4. In a wood working machine, a supporting frame, a work table having a saw blade accommodating work slot, a trunnion support member mounted in depending relation beneath the work slot and having on its inner face a semi-circular double trackway formation which is in a plane extending transversely of the work slot, a trunnion bracket having on its outer face a cooperating semi-circular track formation which is mounted in the trackway of said trunnion support member for swinging movement about an axis extending in the plane of the work surface of said work table and logitudinally of the work slot, said trunnion bracket having an extension projecting below the lower edge of said trunnion support member, said trunnion bracket and its extension having a dovetail guideway on the inner face thereof, an inverted L-shaped supporting bracket extending generally normal to the inner face of said trunnion bracket and its extension and having a dovetail track on the outside face of the vertical leg thereof which is slidably positioned in said guideway, a saw arbor journalled on the horizontal leg of said L-shaped bracket with its axis of rotation extending in a plane which is transverse of said work slot, a driving motor for said saw arbor supported on said L-shaped bracket and having a driving connection with said saw arbor, an adjusting screw mounted in a housing forming space between said L-shaped bracket and said trunnion bracket, an operating shaft journalled in said trunnion bracket and extending in a generally horizontal direction beneath said lower edge of the trunnion support member, bevel gears connecting said operating shaft with said vertical screw, a tilt adjusting shaft pivotally supported in a bearing bracket extending below the lower edge of said trunnion support member and an adjusting nut which is pivotally connected to the extension on said trunnion bracket, said tilt adjusting shaft being connected in screw threaded relation with said adjusting nut.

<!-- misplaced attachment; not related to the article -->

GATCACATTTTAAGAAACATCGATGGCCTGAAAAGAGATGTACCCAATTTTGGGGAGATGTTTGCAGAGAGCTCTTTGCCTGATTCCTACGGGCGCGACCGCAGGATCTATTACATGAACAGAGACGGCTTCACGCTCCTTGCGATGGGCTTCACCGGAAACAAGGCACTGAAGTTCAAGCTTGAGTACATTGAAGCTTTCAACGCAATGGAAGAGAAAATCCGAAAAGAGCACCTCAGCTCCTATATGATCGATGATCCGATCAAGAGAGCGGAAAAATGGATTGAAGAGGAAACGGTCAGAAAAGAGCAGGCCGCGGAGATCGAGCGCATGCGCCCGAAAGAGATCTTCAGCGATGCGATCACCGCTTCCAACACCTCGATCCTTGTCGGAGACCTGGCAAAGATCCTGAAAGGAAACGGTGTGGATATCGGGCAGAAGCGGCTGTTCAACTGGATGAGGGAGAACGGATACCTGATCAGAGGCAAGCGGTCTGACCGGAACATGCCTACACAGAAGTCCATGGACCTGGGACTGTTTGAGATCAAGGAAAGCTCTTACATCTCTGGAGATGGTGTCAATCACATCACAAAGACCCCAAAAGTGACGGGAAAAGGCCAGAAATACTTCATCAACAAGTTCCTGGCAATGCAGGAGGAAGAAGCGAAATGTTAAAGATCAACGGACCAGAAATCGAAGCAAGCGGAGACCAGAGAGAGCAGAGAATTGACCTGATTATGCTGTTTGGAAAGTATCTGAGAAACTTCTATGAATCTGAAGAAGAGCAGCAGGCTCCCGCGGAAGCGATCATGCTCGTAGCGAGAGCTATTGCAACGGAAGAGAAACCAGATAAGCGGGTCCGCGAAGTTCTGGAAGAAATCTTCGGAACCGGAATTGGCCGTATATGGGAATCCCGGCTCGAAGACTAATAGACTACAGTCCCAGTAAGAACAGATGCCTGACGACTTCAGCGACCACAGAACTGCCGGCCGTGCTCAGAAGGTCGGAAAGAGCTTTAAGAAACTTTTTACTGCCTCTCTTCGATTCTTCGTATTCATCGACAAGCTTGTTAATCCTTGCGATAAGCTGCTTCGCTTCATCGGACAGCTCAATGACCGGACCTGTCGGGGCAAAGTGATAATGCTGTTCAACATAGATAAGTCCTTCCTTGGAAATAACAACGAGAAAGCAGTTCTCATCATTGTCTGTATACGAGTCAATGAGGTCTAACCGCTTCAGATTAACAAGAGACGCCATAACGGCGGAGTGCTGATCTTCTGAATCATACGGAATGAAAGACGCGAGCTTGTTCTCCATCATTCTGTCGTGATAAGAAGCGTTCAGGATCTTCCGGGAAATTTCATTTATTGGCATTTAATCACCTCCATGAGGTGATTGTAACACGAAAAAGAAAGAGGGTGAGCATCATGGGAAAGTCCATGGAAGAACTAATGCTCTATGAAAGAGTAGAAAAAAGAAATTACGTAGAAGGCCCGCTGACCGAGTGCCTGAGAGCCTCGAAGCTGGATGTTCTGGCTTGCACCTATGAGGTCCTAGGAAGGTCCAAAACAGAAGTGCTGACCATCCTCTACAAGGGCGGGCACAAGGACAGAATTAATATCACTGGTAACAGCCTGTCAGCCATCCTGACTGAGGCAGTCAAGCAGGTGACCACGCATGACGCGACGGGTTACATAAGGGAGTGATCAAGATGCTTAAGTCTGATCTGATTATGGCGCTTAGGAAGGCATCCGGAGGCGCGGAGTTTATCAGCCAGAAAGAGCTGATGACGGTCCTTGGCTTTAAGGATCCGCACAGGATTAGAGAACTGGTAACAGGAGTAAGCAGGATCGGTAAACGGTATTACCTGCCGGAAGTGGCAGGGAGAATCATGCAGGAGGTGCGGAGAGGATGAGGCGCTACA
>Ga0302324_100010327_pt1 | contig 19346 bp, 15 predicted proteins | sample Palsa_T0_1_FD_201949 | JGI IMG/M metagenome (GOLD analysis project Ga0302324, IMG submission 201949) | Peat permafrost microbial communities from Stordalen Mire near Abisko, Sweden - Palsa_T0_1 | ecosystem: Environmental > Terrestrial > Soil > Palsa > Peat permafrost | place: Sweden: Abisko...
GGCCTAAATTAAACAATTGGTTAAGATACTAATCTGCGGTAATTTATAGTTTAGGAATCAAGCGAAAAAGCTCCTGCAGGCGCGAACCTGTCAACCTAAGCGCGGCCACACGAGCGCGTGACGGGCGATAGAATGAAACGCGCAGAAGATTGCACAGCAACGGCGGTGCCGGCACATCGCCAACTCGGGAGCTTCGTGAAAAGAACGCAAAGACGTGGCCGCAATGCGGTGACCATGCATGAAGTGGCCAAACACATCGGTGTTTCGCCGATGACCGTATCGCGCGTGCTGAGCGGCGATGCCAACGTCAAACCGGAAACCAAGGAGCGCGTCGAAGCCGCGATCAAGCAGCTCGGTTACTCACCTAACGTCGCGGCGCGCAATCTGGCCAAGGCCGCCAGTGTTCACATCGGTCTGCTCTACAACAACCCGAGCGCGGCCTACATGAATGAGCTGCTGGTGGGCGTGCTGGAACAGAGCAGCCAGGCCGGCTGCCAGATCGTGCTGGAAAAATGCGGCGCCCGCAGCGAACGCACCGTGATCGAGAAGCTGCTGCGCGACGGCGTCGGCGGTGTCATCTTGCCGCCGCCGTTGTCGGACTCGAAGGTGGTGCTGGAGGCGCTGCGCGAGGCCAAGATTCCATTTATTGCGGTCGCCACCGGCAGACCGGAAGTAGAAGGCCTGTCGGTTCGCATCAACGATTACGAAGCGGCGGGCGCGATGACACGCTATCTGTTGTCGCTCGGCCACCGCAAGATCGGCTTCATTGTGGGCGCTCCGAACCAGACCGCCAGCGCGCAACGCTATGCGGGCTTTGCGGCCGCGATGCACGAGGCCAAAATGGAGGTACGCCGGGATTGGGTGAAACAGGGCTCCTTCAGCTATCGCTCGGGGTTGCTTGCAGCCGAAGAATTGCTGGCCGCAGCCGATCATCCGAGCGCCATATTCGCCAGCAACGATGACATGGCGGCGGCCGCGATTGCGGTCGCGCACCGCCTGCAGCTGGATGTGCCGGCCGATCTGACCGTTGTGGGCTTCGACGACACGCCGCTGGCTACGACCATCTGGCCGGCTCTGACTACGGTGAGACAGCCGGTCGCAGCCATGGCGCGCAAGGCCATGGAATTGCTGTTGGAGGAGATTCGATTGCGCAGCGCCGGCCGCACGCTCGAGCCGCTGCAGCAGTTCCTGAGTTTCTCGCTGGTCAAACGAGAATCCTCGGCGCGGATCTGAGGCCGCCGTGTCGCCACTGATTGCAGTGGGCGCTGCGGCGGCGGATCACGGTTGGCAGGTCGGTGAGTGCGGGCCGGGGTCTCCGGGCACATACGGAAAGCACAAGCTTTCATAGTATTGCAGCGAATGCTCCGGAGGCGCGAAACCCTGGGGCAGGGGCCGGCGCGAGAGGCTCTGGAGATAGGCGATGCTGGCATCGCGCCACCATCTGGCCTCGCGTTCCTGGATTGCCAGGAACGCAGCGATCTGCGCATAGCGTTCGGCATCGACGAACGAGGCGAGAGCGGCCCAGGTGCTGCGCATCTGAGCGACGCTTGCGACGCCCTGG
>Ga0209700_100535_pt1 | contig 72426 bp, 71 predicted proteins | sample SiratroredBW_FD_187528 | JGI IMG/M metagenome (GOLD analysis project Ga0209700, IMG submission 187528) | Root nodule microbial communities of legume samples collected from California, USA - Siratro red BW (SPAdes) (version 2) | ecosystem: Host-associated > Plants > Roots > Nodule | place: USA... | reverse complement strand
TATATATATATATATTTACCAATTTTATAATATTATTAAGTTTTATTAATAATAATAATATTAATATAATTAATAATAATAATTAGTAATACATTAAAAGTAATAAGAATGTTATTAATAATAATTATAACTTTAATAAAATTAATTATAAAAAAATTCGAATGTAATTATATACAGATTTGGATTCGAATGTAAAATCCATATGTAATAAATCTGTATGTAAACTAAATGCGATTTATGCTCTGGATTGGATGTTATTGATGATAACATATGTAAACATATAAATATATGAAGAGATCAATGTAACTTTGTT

5. In a material Working machine having a supporting frame and a work table with a tool accommodating slot, a trunnion support member mounted in depending relation beneath the work slot and having on its inner face an arcuate trackway formation which is in a plane extending transversely of the tool slot, a trunnion bracket having on its outer face a cooperating arcuate track formation which is mounted in the trackway ofsaid trunnion support member for swinging movement about an axis extending in the plane of the work surface of said work table and longitudinally of the tool slot, said trunnion bracket having a wing-like side extension, said trunnion bracket and its side extension having a dovetail guideway on the inner face thereof, an inverted generally L-shaped supporting bracket extending in a plane generally normal to the inner face of said trunnion bracket and its extension and having a dovetail track on the outside face of the vertical leg thereof which is slidably positioned in the guideway of the trunnion bracket, a tool supporting arbor rotatably mounted on the horizontal leg of said L-shaped bracket and extending in a plane which is transverse of said tool slot, a power drive for said arbor supported on said L-shapcd bracket and having a driving connection with said arbor, an adjusting screw having an upper end journalled in said trunnion bracket and a lower end connected with a nut secured on the vertical leg of said L-shaped bracket, an operating shaft having its inner end journalled in said trunnion bracket, bevel gears connecting said operating shaft with said adjusting screw, a tilt adjusting shaft pivotally connected with said trunnion support member and said trunnion bracket, and an adjusting nut which is pivotally connected to said trunnion bracket, said tilt adjusting shaft being connected in screw threaded relation with said adjusting nut.

References Cited in the file of this patent UNITED STATES PATENTS 1,314,291 Wallace Aug. 26, 1919 1,372,374 Taylor Mar. 22, 1921 1,821,113 Neighbour Sept. 1, 1931 1,922,151 Boice Aug. 15, 1933 2,131,492 Ocenasek Sept. 27, 1938 2,261,696 Ocenasek Nov. 4, 1941 2,489,420 Kirk et al. Nov. 29, 1949 2,711,762 Gaskell June 28, 1955